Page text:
There are two key areas of focus I will be pursuing during this year’s legislative session as a member of the Senate Health and Welfare Committee: the opioid epidemic and Medicaid gap.
Unfortunately, the opioid crisis is not unique to Idaho. It’s a national crisis that has increased over the past decades due to over prescribing pain-killing drugs that can be addictive and ripe for overdosing. The lack of proper disposal of dangerous opioid drugs is another unintended consequence of opioids. Last spring, the Idaho legislatures assembled an opioid task force under the direction of the Office of Drug Policy. The task force included representatives from around the state including legislators, health and welfare, law enforcement, Department of Pharmacy, parents, and concerned citizens. For three days we visited this serious epidemic in our state and gained significant insight into this growing issue.
Many doctors prescribe opioid drugs for patients after surgery. Pain management medicine is often necessary but re-prescribing to patients can be a key step into long-term overuse. In other cases, patients have excess medication that can fall into the wrong hands. Opioids can be given or sold to others for generating a state of euphoria. Either scenario can lead to non-patients overdosing or becoming addicted and in many situations causing death.
The solution seems to be threefold: Doctors need to prescribe fewer doses of opioids to relieve pain when applicable; pharmacists need to be able to control prescriptive amounts; and, drugs need to be disposed of properly, so that they are not available to others. This is not a law enforcement issue unless someone overdoses, dies or until someone is selling them on the street.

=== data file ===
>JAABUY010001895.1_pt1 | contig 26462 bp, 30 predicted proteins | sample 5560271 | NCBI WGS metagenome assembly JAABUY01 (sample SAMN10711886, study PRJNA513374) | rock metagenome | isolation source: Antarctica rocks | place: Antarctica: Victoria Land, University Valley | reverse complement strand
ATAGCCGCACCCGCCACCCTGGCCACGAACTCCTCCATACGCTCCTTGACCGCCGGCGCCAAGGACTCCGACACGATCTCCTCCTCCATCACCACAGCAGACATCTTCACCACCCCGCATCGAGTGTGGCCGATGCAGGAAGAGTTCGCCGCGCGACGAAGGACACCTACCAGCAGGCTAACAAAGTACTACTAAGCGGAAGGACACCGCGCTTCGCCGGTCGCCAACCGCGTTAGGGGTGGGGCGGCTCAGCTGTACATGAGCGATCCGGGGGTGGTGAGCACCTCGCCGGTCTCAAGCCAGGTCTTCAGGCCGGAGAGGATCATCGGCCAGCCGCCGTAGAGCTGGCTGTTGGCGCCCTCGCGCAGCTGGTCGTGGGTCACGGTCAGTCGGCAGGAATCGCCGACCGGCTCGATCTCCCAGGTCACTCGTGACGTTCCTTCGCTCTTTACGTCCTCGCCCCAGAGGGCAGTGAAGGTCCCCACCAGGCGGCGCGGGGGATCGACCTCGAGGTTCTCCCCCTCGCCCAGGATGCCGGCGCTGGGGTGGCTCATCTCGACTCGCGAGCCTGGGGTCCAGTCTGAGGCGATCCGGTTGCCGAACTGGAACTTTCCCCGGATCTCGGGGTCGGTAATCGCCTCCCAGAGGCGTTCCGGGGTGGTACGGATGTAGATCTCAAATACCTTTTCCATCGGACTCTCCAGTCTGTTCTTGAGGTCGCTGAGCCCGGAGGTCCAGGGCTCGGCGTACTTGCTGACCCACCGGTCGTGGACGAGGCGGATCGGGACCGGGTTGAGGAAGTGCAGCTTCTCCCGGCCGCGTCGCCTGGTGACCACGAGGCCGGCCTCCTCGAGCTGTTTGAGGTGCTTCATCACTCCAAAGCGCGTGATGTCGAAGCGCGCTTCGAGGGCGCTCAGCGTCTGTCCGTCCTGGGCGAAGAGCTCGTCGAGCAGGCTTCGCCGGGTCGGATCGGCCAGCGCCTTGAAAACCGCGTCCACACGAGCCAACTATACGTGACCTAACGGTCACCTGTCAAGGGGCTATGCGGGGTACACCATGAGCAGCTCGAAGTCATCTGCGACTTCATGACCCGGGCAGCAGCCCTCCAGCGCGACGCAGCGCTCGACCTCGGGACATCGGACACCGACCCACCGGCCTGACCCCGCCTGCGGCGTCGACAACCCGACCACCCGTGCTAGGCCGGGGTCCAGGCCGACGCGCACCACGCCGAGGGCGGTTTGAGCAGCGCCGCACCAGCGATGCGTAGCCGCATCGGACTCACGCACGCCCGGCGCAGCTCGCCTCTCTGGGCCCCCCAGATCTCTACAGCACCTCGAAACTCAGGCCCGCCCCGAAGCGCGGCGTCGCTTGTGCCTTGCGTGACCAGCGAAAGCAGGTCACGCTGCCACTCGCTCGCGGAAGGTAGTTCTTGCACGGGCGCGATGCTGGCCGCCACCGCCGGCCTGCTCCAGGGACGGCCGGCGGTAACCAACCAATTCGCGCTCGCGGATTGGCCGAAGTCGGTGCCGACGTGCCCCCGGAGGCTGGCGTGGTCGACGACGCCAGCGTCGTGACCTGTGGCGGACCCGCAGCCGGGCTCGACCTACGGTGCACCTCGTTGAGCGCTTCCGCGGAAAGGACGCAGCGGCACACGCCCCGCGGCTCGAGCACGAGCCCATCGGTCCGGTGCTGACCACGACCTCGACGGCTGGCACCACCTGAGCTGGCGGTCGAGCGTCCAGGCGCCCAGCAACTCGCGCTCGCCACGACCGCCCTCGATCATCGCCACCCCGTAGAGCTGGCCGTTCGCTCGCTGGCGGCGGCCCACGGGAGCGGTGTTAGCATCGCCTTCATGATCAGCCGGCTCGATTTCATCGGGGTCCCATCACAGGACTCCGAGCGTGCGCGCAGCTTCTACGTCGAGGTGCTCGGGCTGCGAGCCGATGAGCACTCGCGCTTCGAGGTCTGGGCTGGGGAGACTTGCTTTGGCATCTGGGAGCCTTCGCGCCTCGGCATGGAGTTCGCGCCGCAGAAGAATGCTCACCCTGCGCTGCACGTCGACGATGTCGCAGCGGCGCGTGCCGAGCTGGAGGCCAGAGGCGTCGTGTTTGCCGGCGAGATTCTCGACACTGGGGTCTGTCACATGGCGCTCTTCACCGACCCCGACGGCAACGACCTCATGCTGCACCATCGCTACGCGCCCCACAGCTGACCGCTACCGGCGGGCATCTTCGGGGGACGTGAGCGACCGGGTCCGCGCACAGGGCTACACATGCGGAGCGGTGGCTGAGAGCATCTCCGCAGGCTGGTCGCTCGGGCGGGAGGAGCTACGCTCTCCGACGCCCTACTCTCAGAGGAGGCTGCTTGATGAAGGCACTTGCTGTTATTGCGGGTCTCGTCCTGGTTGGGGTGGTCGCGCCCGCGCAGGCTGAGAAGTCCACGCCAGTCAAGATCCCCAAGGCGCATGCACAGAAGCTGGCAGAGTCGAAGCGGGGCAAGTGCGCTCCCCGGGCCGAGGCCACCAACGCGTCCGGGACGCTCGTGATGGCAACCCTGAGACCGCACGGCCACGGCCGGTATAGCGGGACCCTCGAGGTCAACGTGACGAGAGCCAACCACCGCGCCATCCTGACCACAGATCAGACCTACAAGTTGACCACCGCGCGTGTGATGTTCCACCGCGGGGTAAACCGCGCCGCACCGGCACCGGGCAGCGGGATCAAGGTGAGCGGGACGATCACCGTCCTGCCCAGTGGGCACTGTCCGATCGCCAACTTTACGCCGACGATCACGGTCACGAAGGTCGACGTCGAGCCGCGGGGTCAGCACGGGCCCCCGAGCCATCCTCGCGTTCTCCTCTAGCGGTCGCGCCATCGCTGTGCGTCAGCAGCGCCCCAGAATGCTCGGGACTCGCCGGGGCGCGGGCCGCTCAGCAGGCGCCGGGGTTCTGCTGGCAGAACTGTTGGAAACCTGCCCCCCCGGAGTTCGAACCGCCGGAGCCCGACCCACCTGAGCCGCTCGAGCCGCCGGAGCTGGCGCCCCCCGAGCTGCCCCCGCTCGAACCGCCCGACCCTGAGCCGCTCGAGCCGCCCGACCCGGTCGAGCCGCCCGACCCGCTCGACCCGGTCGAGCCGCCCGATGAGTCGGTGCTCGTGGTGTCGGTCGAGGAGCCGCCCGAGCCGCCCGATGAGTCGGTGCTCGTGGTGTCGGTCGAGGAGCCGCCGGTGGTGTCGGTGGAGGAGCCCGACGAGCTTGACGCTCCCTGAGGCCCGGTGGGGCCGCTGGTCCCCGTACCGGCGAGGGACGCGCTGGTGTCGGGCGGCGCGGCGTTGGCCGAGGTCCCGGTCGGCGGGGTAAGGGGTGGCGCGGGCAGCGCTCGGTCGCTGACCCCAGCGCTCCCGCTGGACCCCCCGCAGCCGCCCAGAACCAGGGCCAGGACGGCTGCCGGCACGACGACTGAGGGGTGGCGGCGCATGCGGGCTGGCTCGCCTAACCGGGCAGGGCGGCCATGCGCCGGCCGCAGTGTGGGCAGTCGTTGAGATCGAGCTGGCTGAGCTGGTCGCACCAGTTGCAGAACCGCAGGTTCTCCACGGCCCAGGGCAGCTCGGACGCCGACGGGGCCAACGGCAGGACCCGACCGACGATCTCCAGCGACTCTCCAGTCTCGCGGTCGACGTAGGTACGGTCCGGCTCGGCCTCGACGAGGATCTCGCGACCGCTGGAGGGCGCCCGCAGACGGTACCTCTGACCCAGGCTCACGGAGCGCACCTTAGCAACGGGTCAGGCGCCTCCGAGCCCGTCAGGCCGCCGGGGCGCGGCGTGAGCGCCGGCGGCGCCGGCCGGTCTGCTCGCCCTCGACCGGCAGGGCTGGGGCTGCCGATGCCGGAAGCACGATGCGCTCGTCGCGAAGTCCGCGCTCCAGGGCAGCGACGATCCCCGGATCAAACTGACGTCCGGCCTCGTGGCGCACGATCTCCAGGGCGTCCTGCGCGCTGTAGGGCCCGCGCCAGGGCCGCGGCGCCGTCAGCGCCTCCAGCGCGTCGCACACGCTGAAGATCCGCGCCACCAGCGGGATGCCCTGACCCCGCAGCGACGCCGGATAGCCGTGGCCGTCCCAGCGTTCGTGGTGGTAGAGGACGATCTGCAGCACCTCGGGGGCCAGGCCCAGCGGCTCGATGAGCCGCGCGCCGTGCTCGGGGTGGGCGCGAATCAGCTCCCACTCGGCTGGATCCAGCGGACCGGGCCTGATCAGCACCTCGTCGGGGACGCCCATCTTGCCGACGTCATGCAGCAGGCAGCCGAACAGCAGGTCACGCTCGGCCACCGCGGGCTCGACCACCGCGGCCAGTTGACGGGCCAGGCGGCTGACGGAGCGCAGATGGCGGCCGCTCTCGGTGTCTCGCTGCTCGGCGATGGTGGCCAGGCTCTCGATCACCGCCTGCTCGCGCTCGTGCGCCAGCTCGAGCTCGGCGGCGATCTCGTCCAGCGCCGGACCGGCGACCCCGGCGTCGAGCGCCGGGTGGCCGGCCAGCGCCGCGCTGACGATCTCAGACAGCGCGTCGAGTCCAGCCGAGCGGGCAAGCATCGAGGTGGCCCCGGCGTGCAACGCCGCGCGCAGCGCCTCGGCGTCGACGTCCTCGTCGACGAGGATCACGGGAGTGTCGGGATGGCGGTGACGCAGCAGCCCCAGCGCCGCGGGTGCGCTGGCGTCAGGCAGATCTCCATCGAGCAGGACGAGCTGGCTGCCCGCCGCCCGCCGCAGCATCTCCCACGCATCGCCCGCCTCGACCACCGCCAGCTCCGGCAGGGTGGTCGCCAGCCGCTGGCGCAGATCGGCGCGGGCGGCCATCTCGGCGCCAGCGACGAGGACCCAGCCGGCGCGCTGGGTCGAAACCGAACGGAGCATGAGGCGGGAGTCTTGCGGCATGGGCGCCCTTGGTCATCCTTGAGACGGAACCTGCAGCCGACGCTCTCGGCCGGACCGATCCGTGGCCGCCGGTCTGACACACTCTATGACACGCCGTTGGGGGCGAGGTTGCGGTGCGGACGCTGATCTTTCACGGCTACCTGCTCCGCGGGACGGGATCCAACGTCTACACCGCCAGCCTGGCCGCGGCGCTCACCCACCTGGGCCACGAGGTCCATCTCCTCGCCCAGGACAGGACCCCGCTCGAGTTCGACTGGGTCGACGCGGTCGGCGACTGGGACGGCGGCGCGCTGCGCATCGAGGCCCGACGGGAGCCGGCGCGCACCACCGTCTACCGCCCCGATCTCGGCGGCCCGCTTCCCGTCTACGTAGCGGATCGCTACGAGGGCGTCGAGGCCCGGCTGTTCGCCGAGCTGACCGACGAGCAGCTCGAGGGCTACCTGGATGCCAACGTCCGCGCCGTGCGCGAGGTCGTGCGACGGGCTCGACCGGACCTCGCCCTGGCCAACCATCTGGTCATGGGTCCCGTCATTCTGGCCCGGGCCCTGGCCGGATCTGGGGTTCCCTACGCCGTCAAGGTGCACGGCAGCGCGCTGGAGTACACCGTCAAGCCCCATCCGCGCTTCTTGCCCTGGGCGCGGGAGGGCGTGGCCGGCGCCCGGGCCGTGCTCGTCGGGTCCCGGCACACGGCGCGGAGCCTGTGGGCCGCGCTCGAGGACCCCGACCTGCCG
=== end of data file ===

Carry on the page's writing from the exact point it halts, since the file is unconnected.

Idaho is struggling to get an upper hand on this serious issue and we are meeting regularly, exerting all diligence to slow the epidemic of opioid deaths. You can help! Please ensure that you don’t have an unused supply of opioids around after your treatment is complete. You may return unused pills to a pharmacy for proper disposal.
The second issue I hope the Health and Welfare Committee will focus on this year is addressing where Idaho is heading relative to Medicaid and closing the Medicaid gap. The U.S. Department of Health and Human Services for the last few months has been communicating with Idaho and several other Western states regarding this matter. The federal response to us is: You tell us what you want to do and we will help you get it done. It is very refreshing to have the federal government take that positive, inclusive state-driven stand on such an important issue. The departments of Insurance and Health and Welfare, insurance companies, several legislators and the governor’s office have been meeting to find solutions that help serve the gap population. We plan to apply for federal waivers to help this population bring down medical costs.
Expansion of the Statewide Healthcare Innovation Plan model to help more people in Idaho receive coverage and improve their health outcomes is in the works. We hope to reduce the use of county indigent funding by helping citizens secure a primary care physician who can care for their needs using the patient centered medical home model. In Idaho, four behavioral health crisis centers have been established with, hopefully, more confirmed in this upcoming session. Health crisis centers help those in temporary crisis to have a place to go for medication and health services. The alternative is a trip to an emergency room or possibly jail. These Behavioral Health Centers are reducing the cost of care to those individuals and to the state. Idaho is moving in the right direction to support the long-term health of our citizens. The legislature’s partnership with HHS will help us achieve a more positive outcome for Idahoans.